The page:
protagonist of the novella, a twenty-year-old woman who has been
put in charge of educating and supervising Flora and Miles at the
country estate of Bly. The governess has had a very sheltered upbringing
and little life experience, and her new job puts an immense responsibility
on her, since she has no one to supervise or help her. She is intelligent
as well as sensitive and emotionally volatile. Over the course of
two short interviews with her employer, she fell in love with him,
but she has no opportunity to see him or communicate with him. She
is extremely protective of her charges and hopes to win her employer’s
approval. She views herself as a zealous guardian, a heroine facing
dark forces. However, we never know for certain whether the ghosts
and visions the governess sees are real or only figments of her
imagination. No one else ever admits to seeing what she sees, and
her fears, at times, seem to border on insanity.
in-depth analysis of The Governess.
servant who acts as the governess’s companion and confidante. Mrs.
Grose, who is illiterate, is very aware of her low standing in comparison
with the governess and treats the governess with great respect.
Mrs. Grose listens patiently to the governess’s constantly changing
theories and insights, most often claiming to believe her but sometimes
questioning whether the ghosts may not be imaginary. The governess,
however, tends to overwhelm Mrs. Grose, often finishing Mrs. Grose’s
sentences or leaping to conclusions about what Mrs. Grose is saying.
Thus, it can sometimes be difficult for us to judge whether Mrs.
Grose is as strongly on the governess’s side as the governess thinks.
Mrs. Grose cares deeply about Flora and Miles and consistently defends
them against the governess’s accusations.
in-depth analysis of Mrs. Grose.
ten-year-old boy, the elder of the governess’s two charges. Miles
is charming and very attractive. He seems unnaturally well behaved
and agreeable for a child, never fights with his sister, and tries constantly
to please his governess. He is expelled from school for an unspecified
but seemingly sinister reason, and although he seems to be a good
child, he often hints that he is capable of being bad. The governess
is alarmed by the fact that Miles never refers to his own past and
suspects that wicked secrets belie his perfect exterior.
in-depth analysis of Miles.
eight-year-old girl, the younger of the governess’s two charges.
Flora is beautiful and well mannered, a pleasure to be around. Although
the governess loves Flora, she is disturbed that Flora, like Miles,
seems strangely impersonal and reticent about herself. Flora is
affectionate and always ready with an embrace or a smile. She is
so unusually well behaved that her first instance of misconduct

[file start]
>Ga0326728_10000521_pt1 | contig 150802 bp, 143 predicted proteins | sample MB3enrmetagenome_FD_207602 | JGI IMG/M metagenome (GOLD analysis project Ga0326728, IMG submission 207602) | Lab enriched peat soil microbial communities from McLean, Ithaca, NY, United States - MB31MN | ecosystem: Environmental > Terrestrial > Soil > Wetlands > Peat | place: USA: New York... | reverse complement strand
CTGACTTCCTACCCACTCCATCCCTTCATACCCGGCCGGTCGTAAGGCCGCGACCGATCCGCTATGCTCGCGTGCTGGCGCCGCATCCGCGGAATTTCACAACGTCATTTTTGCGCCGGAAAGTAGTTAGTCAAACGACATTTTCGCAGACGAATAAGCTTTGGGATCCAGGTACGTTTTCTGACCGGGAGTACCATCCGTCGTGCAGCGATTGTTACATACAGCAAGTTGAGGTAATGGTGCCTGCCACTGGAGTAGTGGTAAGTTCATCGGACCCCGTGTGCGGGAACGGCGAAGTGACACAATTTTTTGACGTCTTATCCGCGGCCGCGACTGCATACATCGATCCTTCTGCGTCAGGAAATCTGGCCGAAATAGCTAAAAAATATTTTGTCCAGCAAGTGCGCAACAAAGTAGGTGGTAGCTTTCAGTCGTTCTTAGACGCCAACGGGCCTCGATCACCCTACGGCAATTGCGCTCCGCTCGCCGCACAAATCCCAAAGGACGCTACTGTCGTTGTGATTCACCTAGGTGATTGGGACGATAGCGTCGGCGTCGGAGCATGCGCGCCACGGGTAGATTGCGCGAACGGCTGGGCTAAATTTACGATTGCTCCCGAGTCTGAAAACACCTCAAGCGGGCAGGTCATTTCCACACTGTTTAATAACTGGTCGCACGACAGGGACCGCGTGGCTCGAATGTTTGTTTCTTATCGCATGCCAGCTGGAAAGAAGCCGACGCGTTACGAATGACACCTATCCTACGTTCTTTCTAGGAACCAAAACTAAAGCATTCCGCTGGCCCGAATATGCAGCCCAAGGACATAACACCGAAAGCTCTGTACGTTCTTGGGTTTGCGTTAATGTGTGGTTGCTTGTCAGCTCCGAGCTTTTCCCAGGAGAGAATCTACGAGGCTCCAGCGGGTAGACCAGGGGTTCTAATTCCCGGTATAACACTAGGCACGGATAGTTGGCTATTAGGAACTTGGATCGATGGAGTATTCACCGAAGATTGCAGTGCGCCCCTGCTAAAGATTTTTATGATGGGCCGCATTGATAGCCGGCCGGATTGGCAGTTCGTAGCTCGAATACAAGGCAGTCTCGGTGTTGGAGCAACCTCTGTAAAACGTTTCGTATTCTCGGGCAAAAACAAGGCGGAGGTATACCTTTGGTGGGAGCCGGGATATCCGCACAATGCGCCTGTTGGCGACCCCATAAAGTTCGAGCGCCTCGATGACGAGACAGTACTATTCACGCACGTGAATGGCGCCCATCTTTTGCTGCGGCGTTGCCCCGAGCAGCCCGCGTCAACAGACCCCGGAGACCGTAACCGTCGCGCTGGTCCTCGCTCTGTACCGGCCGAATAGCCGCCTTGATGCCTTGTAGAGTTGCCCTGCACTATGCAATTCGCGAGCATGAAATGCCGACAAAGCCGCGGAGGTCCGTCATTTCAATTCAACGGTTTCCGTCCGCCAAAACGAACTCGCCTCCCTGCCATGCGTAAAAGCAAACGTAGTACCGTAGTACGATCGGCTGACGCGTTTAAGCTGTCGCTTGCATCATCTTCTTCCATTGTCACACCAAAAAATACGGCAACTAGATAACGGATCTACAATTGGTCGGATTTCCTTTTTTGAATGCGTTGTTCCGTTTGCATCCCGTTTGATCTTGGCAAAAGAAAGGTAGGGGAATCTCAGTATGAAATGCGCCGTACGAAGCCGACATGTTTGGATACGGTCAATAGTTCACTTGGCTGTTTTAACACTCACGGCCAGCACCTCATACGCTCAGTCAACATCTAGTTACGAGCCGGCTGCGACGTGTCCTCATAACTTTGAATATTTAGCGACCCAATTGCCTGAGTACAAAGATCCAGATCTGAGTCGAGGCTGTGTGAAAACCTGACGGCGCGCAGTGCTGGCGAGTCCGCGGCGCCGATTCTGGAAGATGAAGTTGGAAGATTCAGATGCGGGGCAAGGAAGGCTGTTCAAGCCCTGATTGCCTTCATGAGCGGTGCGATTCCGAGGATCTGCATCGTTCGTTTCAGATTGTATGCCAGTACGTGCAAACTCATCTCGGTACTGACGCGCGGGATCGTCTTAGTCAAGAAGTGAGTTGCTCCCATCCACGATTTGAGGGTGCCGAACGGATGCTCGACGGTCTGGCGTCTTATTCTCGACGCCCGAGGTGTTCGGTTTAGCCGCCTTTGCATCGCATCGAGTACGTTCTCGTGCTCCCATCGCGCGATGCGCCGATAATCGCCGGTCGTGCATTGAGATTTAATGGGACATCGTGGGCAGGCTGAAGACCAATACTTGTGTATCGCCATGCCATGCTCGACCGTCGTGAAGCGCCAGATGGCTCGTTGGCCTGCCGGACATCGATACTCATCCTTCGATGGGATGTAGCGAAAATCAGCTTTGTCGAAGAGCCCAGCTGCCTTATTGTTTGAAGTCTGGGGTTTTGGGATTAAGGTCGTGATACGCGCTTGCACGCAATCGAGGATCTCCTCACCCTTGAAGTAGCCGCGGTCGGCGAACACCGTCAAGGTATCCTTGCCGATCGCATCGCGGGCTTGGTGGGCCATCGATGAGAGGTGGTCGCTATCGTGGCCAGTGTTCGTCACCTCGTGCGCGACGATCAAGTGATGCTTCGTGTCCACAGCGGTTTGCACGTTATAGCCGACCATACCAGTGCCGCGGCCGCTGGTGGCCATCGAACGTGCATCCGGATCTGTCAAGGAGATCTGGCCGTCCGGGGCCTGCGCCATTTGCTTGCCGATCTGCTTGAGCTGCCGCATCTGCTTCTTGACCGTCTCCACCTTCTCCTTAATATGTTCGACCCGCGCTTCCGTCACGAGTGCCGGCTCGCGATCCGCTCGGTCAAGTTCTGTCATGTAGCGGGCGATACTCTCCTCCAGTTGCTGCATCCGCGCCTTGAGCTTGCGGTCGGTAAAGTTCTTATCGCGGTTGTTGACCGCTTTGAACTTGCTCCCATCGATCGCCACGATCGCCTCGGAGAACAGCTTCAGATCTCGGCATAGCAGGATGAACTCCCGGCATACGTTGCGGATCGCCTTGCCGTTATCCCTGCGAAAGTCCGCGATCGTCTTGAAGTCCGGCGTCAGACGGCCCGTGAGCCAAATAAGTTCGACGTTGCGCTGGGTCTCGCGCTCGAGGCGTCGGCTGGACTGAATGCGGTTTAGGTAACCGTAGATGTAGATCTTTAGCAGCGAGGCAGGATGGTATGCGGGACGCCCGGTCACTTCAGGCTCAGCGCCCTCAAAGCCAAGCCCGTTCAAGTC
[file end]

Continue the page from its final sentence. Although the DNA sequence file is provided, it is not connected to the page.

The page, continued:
is disquieting. The governess eventually becomes convinced that
Flora sees the ghost of Miss Jessel but keeps these sightings secret.
in-depth analysis of Flora.
The Children’s Uncle
The governess’s employer, a bachelor who lives in
London. The uncle’s attractiveness is one of the main reasons the
governess agrees to take on her role at Bly. The uncle is friendly
and pleasant, likely rich, and successful in charming women. He
hires the governess on the condition that she handle his niece,
nephew, and all problems at Bly herself. He asks not to be bothered
former valet at Bly. Red-haired, handsome, and exceedingly clever,
Quint was “infamous” throughout the area of Bly. According to Mrs.
Grose, he was a hound and “too free” with everyone, Miles and Flora
included. The governess describes his specter as an unnaturally
white, silent “horror.” She believes Quint’s ghost is haunting Bly
with the intention of corrupting Miles.
governess’s predecessor. Mrs. Grose describes Miss Jessel as a lady,
young and beautiful but “infamous.” Miss Jessel apparently had an
inappropriate relationship with Quint, who was well below her class
standing. The governess describes Miss Jessel’s black-clad ghost
as miserable, pale, and dreadful. The governess believes Miss Jessel’s
ghost is haunting Bly with the intention of corrupting Flora.
at Bly. Luke is expected to deliver the governess’s letter to the
children’s uncle, but he cannot find it. Miles uses Luke as an attempted
escape route and asks to see Luke before telling the governess what
she wants to know.
The narrator of the prologue. The anonymous narrator
is an educated guest at the Christmas Eve gathering. The narrator
is most likely a man, since he speaks disdainfully of the sensation-hungry
women at the gathering. The narrator may be a stand-in for Henry
James, as he mentions he has a title for the tale at the end of
the prologue. As Douglas repeatedly hints, the narrator will find
a deeper meaning in the story.
teller of the governess’s tale at the Christmas Eve gathering. Douglas
knew the governess, who had been his sister’s governess after her
time at Bly, and may have been in love with her. He is
the only one who has heard the tale, since the governess left him
in charge of her manuscript after she died. Douglas was fond of
the governess and introduces her as a “most agreeable” person, giving
her credibility regarding the tale to come.
storyteller at the gathering. Griffin tells a ghost story involving
a child and his mother.
Women at the Gathering
Guests at the house. The women are characterized
as sensation hungry and eager to hear the most “dreadful” and “delicious”